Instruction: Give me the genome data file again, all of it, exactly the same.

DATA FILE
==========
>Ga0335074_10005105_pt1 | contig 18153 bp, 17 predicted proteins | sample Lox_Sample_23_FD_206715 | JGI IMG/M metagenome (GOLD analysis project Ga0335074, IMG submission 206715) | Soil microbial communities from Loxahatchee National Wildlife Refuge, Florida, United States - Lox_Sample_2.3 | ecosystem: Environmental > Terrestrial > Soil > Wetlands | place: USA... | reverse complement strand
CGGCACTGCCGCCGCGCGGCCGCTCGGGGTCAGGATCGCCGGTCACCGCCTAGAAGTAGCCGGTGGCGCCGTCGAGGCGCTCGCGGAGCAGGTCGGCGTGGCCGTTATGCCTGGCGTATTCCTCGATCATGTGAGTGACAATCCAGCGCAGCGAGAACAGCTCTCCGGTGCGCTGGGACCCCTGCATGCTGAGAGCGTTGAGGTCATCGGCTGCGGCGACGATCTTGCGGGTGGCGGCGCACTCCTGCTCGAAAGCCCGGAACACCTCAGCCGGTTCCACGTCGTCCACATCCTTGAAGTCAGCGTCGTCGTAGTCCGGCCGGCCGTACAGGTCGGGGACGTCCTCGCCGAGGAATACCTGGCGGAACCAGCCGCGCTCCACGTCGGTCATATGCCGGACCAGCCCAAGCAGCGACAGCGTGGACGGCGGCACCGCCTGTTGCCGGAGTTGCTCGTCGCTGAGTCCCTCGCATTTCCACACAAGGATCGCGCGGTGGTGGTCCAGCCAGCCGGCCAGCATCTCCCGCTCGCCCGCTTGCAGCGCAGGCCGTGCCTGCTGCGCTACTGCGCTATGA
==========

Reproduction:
>Ga0335074_10005105_pt1 | contig 18153 bp, 17 predicted proteins | sample Lox_Sample_23_FD_206715 | JGI IMG/M metagenome (GOLD analysis project Ga0335074, IMG submission 206715) | Soil microbial communities from Loxahatchee National Wildlife Refuge, Florida, United States - Lox_Sample_2.3 | ecosystem: Environmental > Terrestrial > Soil > Wetlands | place: USA... | reverse complement strand
CGGCACTGCCGCCGCGCGGCCGCTCGGGGTCAGGATCGCCGGTCACCGCCTAGAAGTAGCCGGTGGCGCCGTCGAGGCGCTCGCGGAGCAGGTCGGCGTGGCCGTTATGCCTGGCGTATTCCTCGATCATGTGAGTGACAATCCAGCGCAGCGAGAACAGCTCTCCGGTGCGCTGGGACCCCTGCATGCTGAGAGCGTTGAGGTCATCGGCTGCGGCGACGATCTTGCGGGTGGCGGCGCACTCCTGCTCGAAAGCCCGGAACACCTCAGCCGGTTCCACGTCGTCCACATCCTTGAAGTCAGCGTCGTCGTAGTCCGGCCGGCCGTACAGGTCGGGGACGTCCTCGCCGAGGAATACCTGGCGGAACCAGCCGCGCTCCACGTCGGTCATATGCCGGACCAGCCCAAGCAGCGACAGCGTGGACGGCGGCACCGCCTGTTGCCGGAGTTGCTCGTCGCTGAGTCCCTCGCATTTCCACACAAGGATCGCGCGGTGGTGGTCCAGCCAGCCGGCCAGCATCTCCCGCTCGCCCGCTTGCAGCGCAGGCCGTGCCTGCTGCGCTACTGCGCTATGA